- Develops teaching programs which reflect syllabus requirements; has clear reference to syllabus and program outcomes in lessons; delivers lessons which develop student knowledge of curriculum content; writes lesson outcomes that are syllabus referenced; ensures lessons meet practical requirements of syllabus documents such as experiments and field work; writes programs that reflect school requirements.
2.3 Curriculum, assessment and reporting
I have been an English Communications moderator since 2004 and an English Communications External Marker since 2011. I was keen to become involved in the process of marking so that I could increase the accuracy of my marking by comparing it to the state wide standard and so I could more thoroughly understand what SACE expects of students. I found it’s also a fantastic way to see what other teachers are doing with their classes, gain innovative / inspirational teaching ideas, network with other English teachers, and to see what works and what doesn’t.
My colleague Colin McKenzie created an Assessment Database using File Maker Pro and I use this for all assessment. Everything is electronic and stored in the one place: assignment details, marking criteria, results, comments, report comments, special needs information, emails, and much more. I have embraced this software, and have even learned to do a few things myself. Students and parents receive a professional PDF document with feedback once work is assessed.
2.4 Understand and respect Aboriginal and Torres Strait Islander people to promote reconciliation between Indigenous and non-Indigenous Australians
I ensure that classes cover at least one text that focuses on understanding and respecting Aboriginal and Torres Strait Islander people, and use the text as a launching pad for discussions, activities, and analyses that further that understanding and respect. Some favourite texts for Year 10s include Deadly, Unna? and One Night The Moon.
I look for opportunities to incorporate the views of Aboriginal and Torres Strait Islander people to further students understanding and respect for their cultures. For example in the DirtTV Mining competition students are encouraged to explore what mining companies need to do to value Aboriginal and Torres Strait Islander knowledge, perspectives, cultures, and histories.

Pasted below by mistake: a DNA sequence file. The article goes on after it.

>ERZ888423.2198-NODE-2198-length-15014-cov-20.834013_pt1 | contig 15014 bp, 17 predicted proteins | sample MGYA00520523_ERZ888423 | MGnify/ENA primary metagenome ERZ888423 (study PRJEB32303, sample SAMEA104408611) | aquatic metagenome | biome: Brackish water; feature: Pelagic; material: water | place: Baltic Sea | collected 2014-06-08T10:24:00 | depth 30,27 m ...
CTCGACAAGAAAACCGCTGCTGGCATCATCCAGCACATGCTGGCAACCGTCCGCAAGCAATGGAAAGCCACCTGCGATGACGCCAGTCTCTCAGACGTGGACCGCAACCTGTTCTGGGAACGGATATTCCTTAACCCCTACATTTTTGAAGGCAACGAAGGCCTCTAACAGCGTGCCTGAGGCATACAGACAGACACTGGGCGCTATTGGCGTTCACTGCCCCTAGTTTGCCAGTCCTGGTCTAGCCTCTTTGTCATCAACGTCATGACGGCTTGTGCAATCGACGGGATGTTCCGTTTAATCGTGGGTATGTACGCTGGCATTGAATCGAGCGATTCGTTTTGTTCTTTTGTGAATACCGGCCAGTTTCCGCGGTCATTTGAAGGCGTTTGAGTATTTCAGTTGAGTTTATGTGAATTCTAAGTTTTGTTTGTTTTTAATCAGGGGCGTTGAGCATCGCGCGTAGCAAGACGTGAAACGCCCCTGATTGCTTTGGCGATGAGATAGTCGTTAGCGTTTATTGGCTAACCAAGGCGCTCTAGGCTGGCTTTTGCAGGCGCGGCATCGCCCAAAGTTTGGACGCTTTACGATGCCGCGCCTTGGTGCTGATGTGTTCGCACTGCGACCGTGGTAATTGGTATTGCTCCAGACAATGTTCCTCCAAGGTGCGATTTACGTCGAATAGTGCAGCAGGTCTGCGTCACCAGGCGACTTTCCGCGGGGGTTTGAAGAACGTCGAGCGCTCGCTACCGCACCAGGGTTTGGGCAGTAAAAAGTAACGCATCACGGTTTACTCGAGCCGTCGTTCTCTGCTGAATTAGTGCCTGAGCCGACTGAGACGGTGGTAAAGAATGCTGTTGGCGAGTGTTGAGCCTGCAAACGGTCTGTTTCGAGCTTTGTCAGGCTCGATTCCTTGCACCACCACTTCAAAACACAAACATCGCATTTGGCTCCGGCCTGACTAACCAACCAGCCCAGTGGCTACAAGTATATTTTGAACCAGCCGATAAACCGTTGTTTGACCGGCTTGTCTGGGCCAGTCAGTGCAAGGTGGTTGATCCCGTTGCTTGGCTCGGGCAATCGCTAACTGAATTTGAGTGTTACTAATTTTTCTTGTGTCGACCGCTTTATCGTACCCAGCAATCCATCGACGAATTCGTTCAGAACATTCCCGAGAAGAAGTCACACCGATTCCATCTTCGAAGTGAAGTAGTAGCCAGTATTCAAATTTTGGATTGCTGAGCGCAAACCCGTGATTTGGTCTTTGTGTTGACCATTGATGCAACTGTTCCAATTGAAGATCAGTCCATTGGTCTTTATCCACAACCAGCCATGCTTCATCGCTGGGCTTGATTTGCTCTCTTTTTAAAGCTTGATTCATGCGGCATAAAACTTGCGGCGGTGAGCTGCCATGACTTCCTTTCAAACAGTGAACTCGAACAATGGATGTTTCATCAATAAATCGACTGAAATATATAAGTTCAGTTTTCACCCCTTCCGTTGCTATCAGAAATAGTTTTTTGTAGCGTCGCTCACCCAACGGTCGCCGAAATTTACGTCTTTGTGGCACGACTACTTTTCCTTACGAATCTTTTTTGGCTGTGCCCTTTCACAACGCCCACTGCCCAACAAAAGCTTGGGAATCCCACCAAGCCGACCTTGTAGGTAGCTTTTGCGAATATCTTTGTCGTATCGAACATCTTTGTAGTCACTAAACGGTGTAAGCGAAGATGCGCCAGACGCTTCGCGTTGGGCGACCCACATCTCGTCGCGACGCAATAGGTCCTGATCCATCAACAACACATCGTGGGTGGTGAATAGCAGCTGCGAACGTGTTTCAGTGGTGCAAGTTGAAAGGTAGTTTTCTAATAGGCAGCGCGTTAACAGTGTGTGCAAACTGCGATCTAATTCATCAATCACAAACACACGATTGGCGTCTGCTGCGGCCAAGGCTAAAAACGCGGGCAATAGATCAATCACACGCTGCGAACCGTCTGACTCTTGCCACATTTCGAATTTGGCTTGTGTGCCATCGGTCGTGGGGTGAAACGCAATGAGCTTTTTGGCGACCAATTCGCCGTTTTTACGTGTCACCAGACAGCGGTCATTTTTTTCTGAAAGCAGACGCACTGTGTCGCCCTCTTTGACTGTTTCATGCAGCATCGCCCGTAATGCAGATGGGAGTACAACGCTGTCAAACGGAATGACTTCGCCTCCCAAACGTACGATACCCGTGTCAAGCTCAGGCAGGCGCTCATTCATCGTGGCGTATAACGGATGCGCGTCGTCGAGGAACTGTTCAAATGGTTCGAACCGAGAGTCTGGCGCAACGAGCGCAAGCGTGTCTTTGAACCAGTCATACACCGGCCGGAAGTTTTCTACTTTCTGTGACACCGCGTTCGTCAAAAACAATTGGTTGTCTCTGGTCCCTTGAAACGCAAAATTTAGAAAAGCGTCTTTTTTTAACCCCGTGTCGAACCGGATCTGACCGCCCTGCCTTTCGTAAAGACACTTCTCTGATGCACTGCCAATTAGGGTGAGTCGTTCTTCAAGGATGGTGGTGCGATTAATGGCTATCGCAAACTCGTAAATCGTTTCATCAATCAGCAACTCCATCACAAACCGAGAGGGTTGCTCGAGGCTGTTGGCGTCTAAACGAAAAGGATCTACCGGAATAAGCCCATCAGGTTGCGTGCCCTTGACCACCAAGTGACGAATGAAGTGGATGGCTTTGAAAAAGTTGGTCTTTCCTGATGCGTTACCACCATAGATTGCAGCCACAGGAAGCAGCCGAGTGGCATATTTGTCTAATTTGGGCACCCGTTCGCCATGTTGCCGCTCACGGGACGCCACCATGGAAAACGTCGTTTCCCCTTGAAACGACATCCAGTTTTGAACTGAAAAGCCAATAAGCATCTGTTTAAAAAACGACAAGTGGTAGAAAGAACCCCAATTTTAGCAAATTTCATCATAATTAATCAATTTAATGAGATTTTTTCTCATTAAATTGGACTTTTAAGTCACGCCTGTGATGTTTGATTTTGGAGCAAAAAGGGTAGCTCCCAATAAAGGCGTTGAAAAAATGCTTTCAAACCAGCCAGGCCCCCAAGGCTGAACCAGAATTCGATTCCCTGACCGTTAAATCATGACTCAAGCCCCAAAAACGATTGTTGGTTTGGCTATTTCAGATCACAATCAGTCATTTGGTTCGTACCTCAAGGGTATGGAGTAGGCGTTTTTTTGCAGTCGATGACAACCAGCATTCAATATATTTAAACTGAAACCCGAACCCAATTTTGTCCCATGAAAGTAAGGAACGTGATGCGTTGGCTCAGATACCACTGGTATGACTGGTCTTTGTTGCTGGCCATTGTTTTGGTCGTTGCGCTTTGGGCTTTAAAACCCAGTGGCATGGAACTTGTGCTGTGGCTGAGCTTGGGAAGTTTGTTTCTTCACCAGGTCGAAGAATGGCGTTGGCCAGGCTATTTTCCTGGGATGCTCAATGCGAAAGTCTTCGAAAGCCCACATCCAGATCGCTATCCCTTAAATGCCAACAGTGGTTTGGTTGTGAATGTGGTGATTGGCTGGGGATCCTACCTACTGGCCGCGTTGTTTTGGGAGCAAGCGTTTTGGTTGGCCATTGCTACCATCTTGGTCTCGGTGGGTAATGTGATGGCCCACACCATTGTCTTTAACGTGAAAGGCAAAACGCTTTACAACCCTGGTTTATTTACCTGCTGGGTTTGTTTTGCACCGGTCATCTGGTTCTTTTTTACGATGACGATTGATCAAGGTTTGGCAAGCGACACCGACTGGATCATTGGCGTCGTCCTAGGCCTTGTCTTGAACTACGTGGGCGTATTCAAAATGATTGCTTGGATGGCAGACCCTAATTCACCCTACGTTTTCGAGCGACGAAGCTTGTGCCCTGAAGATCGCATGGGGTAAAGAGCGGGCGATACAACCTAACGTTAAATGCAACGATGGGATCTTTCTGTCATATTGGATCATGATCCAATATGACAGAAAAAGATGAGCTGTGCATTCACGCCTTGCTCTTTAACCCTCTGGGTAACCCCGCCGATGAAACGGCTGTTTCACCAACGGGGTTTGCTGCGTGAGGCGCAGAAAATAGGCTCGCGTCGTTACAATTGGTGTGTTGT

2.5 Literacy and numeracy strategies
I attended AISSA’s How language works: Success in literacy and learning teacher development course. This comprehensive course focused on building participants’ understandings of how language works so that teachers can provide opportunities for students to explicitly focus on their use of language. It has been invaluable in developing explicit pedagogy around language.
In regards to literacy strategies, it’s hard to know where to start because I leave and breathe literacy as an English teacher. One example is that I deliberately design tasks to develop students’ awareness of narrative voice, tense, vocabulary, and tone. For example a Year 11 English task Accessing The Soul which asks students to focus solely on a single word that could change their existence. Each paragraph has a different focus , requiring a different tense, narrative voice, level of formality, and tone.
2.6 Information and Communication Technology (ICT)
In English I incorporate ICT in the course where appropriate. This includes creating texts (eg films, stop motions, magazines, and photobooks), using online tools (eg wikispaces, YouTube, Google Docs / Forms / Calendar, polleverywhere, and bubbl.us). Flipped the classroom has meant using tools such as Camtasia and screencast-o-matic.
As a teacher of Stage 1 Media Studies, ICT is integral to the course content and my teaching. We work with a range of hard ware (eg cameras, tripods) and a range of software (eg iMovie, Garage Band).
I have taught Year 7 Information Technology and help students develop basic skills in Adobe Photoshop, Microsoft Excel, Prezi, Adobe InDesign, Microsoft PowerPoint, GIF Animation, Game Maker, and Visual Basic. We also focus on Cyber Safety and file organisation.